Key US grain exports could fall 15% in 2023, brighter outlook ahead: BIMCO

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“US soybean, maize, and wheat exports could fall 15% in 2023 due to droughts that affected harvests last year. However, the upcoming maize harvest may drive a recovery in US grain shipments from the fourth quarter onwards,” says Filipe Gouveia, Shipping Analyst at BIMCO.

According to the United States Department of Agriculture (USDA), the 2022 soybean and maize harvests were affected by drought which caused a 4% and 9% y/y decline in volume respectively.

As the second largest soybean and maize exporter, the US has a significant impact on global supplies. While the loss of US soybeans has been compensated by a large harvest in Brazil, replacing US maize has been more challenging. Argentina’s 2023 maize harvest was also affected by drought, and the war in Ukraine limited both the size of the country’s harvest and its ability to export it.

“In the first seven months of 2023, global grain shipments are estimated to be down 4% y/y. This has contributed to a deterioration of panamax spot rates, as grains account for 23% of panamax cargo,” says Gouveia.

The Baltic Exchange’s Panamax Index is at an average of 1,028 points so far in July. This is uncharacteristically low for this time of year, marking the worst July for panamax earnings since 2016. However, as shipments of a record Brazilian maize harvest ramp up this month, rates could improve.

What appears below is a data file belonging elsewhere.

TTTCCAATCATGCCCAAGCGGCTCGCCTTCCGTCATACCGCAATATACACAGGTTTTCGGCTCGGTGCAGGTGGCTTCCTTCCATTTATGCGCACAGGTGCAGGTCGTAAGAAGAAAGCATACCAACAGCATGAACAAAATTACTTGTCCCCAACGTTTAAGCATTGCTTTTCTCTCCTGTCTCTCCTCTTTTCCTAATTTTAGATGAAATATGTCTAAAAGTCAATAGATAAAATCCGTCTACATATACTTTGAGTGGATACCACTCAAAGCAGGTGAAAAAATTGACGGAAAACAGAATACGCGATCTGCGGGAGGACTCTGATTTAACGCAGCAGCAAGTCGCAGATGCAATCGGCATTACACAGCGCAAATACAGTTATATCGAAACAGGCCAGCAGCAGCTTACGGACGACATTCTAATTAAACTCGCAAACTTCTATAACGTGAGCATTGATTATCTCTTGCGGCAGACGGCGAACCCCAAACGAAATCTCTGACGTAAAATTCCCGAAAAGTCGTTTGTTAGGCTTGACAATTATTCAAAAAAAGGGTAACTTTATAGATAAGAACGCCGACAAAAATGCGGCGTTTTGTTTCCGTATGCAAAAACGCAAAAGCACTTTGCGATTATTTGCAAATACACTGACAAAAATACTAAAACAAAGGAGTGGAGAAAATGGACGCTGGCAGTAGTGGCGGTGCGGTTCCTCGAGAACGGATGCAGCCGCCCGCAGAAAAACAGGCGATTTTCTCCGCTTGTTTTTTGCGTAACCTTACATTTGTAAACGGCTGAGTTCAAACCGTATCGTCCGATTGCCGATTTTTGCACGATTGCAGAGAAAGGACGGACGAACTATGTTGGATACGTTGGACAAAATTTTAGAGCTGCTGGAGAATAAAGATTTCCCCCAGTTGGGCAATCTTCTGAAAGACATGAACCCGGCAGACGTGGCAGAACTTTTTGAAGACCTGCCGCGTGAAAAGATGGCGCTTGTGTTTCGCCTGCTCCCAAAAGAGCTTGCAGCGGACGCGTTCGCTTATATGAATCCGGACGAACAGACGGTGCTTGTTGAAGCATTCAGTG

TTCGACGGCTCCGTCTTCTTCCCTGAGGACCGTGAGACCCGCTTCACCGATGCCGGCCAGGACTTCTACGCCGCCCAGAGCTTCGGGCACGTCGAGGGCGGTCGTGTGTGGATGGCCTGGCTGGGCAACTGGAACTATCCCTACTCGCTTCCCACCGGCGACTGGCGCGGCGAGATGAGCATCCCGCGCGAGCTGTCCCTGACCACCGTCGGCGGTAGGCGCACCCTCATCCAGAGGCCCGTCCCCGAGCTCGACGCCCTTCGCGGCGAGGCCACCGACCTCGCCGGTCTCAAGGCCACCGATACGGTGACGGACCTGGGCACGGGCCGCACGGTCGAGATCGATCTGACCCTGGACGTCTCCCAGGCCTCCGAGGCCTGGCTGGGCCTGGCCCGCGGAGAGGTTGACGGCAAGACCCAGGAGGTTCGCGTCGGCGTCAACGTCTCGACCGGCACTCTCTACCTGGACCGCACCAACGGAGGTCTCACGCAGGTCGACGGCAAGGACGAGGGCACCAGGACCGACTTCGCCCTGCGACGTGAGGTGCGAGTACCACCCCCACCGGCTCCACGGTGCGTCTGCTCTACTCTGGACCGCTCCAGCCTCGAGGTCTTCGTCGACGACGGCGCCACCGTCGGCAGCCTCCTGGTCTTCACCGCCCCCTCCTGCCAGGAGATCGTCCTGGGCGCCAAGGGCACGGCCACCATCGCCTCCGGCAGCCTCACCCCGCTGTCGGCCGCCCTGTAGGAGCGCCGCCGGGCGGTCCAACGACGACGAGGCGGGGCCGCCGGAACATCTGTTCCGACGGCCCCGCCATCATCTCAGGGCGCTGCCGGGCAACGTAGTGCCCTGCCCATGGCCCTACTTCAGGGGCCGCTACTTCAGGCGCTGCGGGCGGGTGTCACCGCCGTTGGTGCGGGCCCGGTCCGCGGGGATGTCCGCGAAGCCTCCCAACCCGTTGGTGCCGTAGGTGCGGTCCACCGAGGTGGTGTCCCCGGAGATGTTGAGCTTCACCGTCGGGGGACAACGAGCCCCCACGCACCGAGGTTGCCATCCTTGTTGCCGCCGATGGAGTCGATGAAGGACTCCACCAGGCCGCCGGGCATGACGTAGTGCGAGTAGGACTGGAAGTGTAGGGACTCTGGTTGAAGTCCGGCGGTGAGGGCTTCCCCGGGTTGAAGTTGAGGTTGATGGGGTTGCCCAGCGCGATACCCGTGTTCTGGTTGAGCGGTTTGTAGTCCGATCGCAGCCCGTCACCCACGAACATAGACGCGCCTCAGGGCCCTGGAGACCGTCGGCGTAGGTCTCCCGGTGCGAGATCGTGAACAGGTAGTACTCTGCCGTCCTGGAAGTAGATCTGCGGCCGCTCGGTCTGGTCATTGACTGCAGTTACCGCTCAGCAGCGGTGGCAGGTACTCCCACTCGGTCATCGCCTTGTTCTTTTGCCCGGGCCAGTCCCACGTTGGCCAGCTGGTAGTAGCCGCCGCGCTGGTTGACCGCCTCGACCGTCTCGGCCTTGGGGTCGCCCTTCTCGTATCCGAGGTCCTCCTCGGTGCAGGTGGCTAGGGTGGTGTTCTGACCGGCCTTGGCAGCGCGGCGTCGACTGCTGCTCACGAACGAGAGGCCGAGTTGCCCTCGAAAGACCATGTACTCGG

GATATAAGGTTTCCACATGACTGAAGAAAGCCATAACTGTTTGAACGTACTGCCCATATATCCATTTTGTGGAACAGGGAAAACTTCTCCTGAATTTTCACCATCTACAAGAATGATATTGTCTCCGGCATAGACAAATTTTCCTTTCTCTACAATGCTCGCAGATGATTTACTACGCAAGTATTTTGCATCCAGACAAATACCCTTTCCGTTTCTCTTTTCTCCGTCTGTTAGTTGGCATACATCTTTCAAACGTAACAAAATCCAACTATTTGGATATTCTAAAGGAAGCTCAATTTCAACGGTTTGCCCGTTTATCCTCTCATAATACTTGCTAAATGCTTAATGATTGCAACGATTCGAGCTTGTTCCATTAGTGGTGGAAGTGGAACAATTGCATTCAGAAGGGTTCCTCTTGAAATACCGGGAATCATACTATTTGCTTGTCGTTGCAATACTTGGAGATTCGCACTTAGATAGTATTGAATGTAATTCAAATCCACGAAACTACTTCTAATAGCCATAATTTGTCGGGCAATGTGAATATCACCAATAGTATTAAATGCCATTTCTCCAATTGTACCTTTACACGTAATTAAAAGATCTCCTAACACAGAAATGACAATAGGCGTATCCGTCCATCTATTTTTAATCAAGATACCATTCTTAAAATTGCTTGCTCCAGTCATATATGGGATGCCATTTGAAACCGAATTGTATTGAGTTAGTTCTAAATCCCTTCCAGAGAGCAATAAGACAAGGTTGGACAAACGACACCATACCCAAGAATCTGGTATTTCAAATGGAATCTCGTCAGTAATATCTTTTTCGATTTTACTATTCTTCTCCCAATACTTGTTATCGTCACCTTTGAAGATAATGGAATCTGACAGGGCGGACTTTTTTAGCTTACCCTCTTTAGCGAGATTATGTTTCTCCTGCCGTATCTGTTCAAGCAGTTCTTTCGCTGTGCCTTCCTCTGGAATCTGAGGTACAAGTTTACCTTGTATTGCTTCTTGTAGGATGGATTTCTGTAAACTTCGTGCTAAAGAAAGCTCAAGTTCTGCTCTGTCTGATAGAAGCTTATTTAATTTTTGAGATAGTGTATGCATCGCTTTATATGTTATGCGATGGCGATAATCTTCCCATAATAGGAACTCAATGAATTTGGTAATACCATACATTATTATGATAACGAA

In addition to higher Brazilian maize shipments, a pick-up in shipments out of the US is expected in the fourth quarter, which could further support rates. The USDA estimates a 1% and 12% y/y increase in volume for the 2023 soybean and maize harvests respectively.

Despite the positive outlook, downside risks for US grains remain. In its latest update, the USDA revised its estimate downwards for the soybean harvest due to dryness in the Midwest. If unfavourable weather persists, further crop loss could occur. Logistical challenges could also emerge if the water levels in the Mississippi River continue to drop, as 60% of US seaborne grain exports are loaded in ports at the river’s mouth.

“US grain exports could increase 12% in 2024, led by a rebound in maize exports. This should help ensure sufficient global maize supplies and mitigate losses resulting from the war in Ukraine and, for now, the end of the Black Sea grain agreement,” says Gouveia.

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